Elijah’s interview was filmed for the documentary “Old West Trading Posts, 100 Years of Barter and Trade” and the film “Weaving Worlds.” He was a participant in the Traders’ Rendezvous at the Cortez Cultural Center. He was a speaker at the event commemorating the 100th anniversary of the establishment of Rainbow Bridge National Monument. He provided memorabilia and merchandise for a two-year exhibit honoring Navajo weaving at the John Wesley Powell Museum in Page.

In 2014, Elijah’s book “From Hoot Owl Holler to Indian Country” was published. Most recently, he helped establish the Trading Post exhibit at the Powell Museum showcasing memorabilia, merchandise and art from his years of trading.

Elijah and Claudia were avid travelers, spurred by their adventurous spirits and natural curiosity and interest in people and cultures. They visited every state, most often pulling their camper and exploring every little side road, small town, lake, river, or stream where they could cast a line. Other travels they enjoyed were to Switzerland, Canada, Mexico, Australia, New Zealand, the British Isles, a Panama Canal cruise, Jamaica, and Fiji.
Elijah is survived by his daughters, Kathy Ann Blair (Bob Ingeholm) of Page, and Vonda Lynn Garland (Bill) of Arriola, Colorado; son, James Caler Blair (Sandy) of Page; and six grandchildren, 14 great grandchildren and one great-great grandchild.

Elijah is preceded in death by his wife Claudia; infant daughter, Sandra K. Blair; parents, James Lee and Maggie (Ison) Blair; and siblings, Denver Blair, Hazel Tolliver, Raymond Blair, Pauline Forrester, Bradley Blair, Marian Morrison and Serena Blair.

Memorial contributions may be made in Elijah’s name to Dolores State Bank, P.O. Box 848, Dolores, CO 81323 for the United Indian Traders Entrepreneur Scholarship at N.A.U. School of Business.

Diane Rose Deschene

GALLUP — Funeral services for Diane Rose Deschene, 36, were held Feb. 2 at the LDS Church in Gallup. Interment followed at the family plot in Navajo, New Mexico.

Diane was born April 5, 1982, in Gallup, into the Dibélzhíní (Black Sheep Clan), born for Kiyaa’áanii (Towering House Clan). Her nali is Táchii’nii (Red Running Into the Water); chei is Mescalero Apache. She passed away Jan. 26, 2019, in Farmington.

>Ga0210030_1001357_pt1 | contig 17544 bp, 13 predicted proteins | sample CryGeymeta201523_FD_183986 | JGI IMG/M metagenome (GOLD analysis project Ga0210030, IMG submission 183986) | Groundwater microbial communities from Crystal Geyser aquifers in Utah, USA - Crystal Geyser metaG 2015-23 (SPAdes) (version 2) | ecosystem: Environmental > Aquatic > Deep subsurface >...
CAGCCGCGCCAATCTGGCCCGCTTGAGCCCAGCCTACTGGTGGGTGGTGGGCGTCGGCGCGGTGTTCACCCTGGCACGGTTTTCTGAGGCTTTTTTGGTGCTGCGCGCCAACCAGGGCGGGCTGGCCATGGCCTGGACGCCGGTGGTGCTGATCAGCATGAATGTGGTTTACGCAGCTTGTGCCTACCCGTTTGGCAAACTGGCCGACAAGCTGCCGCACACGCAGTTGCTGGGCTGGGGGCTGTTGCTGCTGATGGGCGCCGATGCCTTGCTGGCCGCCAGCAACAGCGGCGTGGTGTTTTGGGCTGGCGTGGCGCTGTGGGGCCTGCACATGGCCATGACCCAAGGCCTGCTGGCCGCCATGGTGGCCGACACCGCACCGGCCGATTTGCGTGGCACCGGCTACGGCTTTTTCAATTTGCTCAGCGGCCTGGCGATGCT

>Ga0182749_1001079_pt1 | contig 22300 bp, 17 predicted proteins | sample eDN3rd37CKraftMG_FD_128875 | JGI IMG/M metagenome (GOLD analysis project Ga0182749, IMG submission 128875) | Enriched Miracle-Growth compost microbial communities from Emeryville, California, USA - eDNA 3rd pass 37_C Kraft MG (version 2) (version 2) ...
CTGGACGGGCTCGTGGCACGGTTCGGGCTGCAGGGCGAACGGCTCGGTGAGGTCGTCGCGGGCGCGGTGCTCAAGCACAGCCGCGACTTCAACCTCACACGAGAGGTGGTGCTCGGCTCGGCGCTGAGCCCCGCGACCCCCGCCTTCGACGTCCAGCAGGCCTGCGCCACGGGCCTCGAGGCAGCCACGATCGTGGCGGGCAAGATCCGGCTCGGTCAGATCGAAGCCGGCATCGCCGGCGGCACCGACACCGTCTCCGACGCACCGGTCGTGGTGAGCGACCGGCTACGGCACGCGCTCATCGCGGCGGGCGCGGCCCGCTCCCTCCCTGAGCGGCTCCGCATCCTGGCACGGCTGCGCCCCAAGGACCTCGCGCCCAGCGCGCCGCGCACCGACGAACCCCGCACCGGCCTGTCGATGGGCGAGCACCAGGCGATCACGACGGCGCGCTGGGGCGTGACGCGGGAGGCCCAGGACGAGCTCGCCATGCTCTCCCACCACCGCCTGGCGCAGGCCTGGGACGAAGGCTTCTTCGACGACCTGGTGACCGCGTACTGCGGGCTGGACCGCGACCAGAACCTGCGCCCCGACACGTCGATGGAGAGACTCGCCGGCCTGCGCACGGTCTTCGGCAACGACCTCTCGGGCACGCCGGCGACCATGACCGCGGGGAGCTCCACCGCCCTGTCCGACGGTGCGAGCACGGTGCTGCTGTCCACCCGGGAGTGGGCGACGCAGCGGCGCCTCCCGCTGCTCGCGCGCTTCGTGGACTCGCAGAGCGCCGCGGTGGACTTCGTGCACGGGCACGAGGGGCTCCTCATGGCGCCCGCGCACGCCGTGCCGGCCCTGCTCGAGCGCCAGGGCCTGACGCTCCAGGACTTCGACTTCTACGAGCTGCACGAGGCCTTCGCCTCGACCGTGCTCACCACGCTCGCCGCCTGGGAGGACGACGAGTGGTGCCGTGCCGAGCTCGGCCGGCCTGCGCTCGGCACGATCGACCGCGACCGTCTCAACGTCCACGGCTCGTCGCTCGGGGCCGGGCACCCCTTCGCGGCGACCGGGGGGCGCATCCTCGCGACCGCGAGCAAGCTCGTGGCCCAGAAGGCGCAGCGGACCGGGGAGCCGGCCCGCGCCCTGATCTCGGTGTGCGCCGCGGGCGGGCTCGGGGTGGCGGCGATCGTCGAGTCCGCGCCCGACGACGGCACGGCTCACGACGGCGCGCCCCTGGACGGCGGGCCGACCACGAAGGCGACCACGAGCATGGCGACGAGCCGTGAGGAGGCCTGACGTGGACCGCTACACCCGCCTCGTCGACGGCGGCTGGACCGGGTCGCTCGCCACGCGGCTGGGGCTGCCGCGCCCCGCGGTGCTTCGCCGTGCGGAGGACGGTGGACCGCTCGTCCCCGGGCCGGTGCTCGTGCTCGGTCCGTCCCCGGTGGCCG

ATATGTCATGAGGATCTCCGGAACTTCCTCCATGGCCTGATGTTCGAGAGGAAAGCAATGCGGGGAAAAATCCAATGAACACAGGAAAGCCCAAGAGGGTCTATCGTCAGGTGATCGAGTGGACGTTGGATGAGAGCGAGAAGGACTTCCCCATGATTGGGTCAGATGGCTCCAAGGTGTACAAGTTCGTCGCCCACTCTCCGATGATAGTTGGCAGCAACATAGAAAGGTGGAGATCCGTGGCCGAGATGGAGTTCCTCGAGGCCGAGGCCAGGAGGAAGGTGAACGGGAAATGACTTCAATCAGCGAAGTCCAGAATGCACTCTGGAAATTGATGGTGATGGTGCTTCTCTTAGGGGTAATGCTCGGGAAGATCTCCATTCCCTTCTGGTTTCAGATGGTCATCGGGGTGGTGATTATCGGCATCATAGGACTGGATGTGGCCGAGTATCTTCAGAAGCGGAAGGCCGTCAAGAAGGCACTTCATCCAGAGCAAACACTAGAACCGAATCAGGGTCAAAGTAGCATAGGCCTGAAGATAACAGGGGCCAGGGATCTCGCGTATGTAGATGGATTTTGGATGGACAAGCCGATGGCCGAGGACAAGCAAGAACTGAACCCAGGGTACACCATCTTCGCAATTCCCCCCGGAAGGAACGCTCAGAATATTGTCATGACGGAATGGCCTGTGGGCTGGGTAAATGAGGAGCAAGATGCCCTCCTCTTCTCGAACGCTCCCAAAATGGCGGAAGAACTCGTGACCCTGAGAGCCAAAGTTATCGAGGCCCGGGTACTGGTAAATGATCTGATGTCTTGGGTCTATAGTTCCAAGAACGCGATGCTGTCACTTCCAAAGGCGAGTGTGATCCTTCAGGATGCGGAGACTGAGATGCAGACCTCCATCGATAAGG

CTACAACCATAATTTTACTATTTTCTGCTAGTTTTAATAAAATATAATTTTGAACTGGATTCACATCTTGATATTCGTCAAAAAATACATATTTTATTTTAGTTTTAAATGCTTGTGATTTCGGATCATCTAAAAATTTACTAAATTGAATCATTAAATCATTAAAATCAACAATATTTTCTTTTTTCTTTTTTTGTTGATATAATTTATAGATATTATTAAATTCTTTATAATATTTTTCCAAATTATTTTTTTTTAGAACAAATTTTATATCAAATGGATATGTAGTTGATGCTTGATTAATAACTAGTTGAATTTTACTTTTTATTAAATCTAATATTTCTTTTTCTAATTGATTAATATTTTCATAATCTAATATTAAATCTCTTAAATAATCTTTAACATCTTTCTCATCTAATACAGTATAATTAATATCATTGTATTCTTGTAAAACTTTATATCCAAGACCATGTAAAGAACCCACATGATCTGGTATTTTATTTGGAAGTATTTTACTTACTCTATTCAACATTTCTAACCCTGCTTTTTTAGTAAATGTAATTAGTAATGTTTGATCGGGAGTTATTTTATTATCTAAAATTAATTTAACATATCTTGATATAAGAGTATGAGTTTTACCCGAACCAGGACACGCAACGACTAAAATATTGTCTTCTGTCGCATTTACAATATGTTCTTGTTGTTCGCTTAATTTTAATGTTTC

Diane attended college at Apollo/Carrington College in Albuquerque, and worked at the University of New Mexico Hospital and Isleta Indian Health Service as a medical clerk.

Diane enjoyed beadwork in her spare time, reading books and spending time with her daughter, nieces and nephews.

Diane is survived by her daughter, Kierra Bitahey; father, Daniel Deschene Sr.; brothers, Daniel Deschene Jr., Nathaniel Deschene and Vance Deschene; and sisters, Lavina Deschene and Melissa Deschene.

Diane is preceded in death by her mother, Veronica Deschene; aunt, Virginia Anderson; and grandmothers, Annette Shorty and Anna Anderson.

Bessie Sala Pinto

COUNSELOR, N.M. — Funeral services for Bessie Sala Pinto, 83, of Counselor, New Mexico, were held Feb. 2 at the Cedar Hill Church in Counselor, with Pastor Peter Sala officiating. Interment followed at the Counselor community cemetery.

Bessie was born April 22, 1935, in Towaoc, Colorado, into the Táchii’nii (Red Running Into the Water People Clan), born for Ashiihí (Salt People Clan). She passed away Jan. 25, 2019, in Rio Rancho, New Mexico.

Bessie was a homemaker who enjoyed weaving and raised many children. She loved cooking and owned her own restaurant where people ate for free.

Bessie is survived by her daughters, Joan Manygoats and Jean Pinto; brother, Jimmie Salazar; sister, Pat Harrison; and 16 grandchildren, 41 great-grandchildren and three great-great-grandchildren.

Bessie is preceded in death by her husband, Jake Pinto; and sons, David Pinto, Mike Pinto and Teddy Pinto.

Pallbearers were Larry Manygoats, Freddie Pinto, Kevin Chiquito Sr., Isaiah Largo, Joshua Largo, Roland Castillo, Micheal Castillo and Franklin Pinto Jr.

Honorary pallbearers were Franklin Pinto Sr., Kevin Chiquito Jr., Vincent Smith, Frederick Pinto, Victor Smith, Noah Largo, Cecil Jim Jr., Faron Pinto, Robert Dowdy and Nathaniel Manygoats.

Daniels Family Funeral Services—Alameda Mortuary was in charge of arrangements.